By Amy Silverman
By Olivia LaVecchia
By Monica Alonzo and Stephen Lemons
By Chris Parker
By Michael Lacey
By Weston Phippen
He looks like Olympic skater Scott Hamilton in a red wig, but instead of having a skater's grace, he rocks and reels onstage, eyes flashing, arms thrashing like some demented marionette.
But what the hell, it's his show, and a damned good show at that.
And he, inadvertently, had the best line of the whole day while pitching his set ofmotivational tapes: "This month's cassette includes an interview with President Gerald Ford and his secrets of success."
Oh, we mentioned pitches, didn't we? Three quarters of the way through his or her speech, each of the motivators stopped to take a commercial break, shamelessly selling books and tapes and seminars and a salesman's boot camp.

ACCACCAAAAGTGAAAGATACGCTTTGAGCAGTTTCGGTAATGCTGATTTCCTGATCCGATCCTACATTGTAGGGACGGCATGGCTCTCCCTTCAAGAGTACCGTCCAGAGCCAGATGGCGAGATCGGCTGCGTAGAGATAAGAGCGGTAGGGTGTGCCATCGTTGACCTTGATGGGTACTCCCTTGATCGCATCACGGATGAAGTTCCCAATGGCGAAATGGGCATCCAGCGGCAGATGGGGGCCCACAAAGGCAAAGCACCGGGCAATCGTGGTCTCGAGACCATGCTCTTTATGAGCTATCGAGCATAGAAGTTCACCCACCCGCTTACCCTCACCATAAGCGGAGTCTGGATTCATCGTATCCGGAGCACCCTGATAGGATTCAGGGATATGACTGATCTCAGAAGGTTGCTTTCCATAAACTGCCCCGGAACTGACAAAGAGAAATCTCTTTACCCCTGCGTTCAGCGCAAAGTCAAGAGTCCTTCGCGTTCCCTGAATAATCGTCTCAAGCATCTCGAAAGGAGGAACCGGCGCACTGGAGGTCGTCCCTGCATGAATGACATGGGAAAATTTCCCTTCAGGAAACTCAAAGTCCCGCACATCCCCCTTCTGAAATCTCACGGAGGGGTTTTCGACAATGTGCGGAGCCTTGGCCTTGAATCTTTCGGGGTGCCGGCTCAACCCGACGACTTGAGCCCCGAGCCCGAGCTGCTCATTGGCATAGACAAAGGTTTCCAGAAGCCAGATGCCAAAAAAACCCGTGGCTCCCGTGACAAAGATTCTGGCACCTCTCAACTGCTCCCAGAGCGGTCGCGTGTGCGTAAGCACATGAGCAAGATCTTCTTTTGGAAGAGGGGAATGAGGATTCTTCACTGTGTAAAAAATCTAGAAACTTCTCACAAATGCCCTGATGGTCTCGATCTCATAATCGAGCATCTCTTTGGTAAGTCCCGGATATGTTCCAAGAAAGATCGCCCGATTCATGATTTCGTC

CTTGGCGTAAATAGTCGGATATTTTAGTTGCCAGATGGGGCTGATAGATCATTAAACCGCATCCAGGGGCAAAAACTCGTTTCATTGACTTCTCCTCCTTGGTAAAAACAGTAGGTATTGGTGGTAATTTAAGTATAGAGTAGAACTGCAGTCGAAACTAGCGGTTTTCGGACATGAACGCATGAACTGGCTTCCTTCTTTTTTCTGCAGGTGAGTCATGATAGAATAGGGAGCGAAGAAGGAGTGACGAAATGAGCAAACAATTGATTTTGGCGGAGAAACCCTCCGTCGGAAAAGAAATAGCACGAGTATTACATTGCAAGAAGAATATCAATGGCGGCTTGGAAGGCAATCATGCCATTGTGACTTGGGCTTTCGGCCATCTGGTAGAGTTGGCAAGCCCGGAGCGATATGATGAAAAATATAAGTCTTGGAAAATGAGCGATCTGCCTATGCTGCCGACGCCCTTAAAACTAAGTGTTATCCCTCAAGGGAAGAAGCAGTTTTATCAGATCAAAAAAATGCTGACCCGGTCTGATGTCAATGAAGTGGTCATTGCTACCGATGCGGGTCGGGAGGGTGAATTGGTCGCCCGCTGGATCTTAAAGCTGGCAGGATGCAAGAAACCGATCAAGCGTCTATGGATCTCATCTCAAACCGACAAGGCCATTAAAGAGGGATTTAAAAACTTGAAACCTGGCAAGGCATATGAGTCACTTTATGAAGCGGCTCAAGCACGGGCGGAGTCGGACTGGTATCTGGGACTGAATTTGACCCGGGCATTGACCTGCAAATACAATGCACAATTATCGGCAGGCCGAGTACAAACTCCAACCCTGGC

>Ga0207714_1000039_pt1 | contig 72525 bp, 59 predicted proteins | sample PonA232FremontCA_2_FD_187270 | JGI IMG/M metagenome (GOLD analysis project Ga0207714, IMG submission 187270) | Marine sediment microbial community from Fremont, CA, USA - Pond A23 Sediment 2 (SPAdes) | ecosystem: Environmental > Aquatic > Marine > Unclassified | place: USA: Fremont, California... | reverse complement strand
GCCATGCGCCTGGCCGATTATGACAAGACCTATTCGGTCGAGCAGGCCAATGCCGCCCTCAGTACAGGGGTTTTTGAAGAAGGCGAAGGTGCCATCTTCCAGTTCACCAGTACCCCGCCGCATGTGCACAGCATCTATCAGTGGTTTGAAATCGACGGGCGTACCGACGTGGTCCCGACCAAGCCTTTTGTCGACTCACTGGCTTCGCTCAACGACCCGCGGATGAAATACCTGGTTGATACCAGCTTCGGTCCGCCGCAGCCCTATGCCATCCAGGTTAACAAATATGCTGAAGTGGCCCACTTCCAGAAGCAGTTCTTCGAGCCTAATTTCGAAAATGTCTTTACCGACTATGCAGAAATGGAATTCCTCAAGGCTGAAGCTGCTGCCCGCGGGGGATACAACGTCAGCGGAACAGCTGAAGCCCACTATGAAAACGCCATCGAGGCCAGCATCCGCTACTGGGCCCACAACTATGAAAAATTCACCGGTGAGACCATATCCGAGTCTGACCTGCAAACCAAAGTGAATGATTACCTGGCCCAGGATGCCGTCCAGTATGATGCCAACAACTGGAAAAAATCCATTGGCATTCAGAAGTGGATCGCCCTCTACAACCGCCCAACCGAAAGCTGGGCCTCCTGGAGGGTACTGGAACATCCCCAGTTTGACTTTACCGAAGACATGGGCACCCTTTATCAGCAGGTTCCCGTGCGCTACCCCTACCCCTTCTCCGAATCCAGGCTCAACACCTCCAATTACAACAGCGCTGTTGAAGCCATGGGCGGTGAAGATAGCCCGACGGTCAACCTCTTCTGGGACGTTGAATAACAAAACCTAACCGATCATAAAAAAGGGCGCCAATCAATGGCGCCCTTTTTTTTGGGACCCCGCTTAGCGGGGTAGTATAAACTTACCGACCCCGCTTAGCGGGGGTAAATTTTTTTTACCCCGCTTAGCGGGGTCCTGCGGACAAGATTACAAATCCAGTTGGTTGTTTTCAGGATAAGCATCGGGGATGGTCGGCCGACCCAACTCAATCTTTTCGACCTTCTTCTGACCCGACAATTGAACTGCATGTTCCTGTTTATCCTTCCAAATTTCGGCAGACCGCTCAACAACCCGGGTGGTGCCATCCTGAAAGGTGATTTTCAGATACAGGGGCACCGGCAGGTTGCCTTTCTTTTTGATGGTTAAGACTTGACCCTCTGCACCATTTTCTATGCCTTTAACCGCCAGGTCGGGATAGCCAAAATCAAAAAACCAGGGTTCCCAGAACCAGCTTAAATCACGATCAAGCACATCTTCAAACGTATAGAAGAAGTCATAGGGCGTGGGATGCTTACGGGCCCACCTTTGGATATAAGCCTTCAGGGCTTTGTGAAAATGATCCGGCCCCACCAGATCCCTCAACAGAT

Even the event tickets had name and address forms to fill out, ostensibly for door prizes, but also with a disclaimer warning that filling out the form just might trigger a landslide of direct-mail advertisements.
But sales is the philosophy of 1996. And Barbara Bush had already defined philosophers.
She quoted a schoolgirl who had been asked on a test to identify the Greek philosopher Socrates.
"Socrates was a man who walked around giving advice," she said.
"They poisoned him.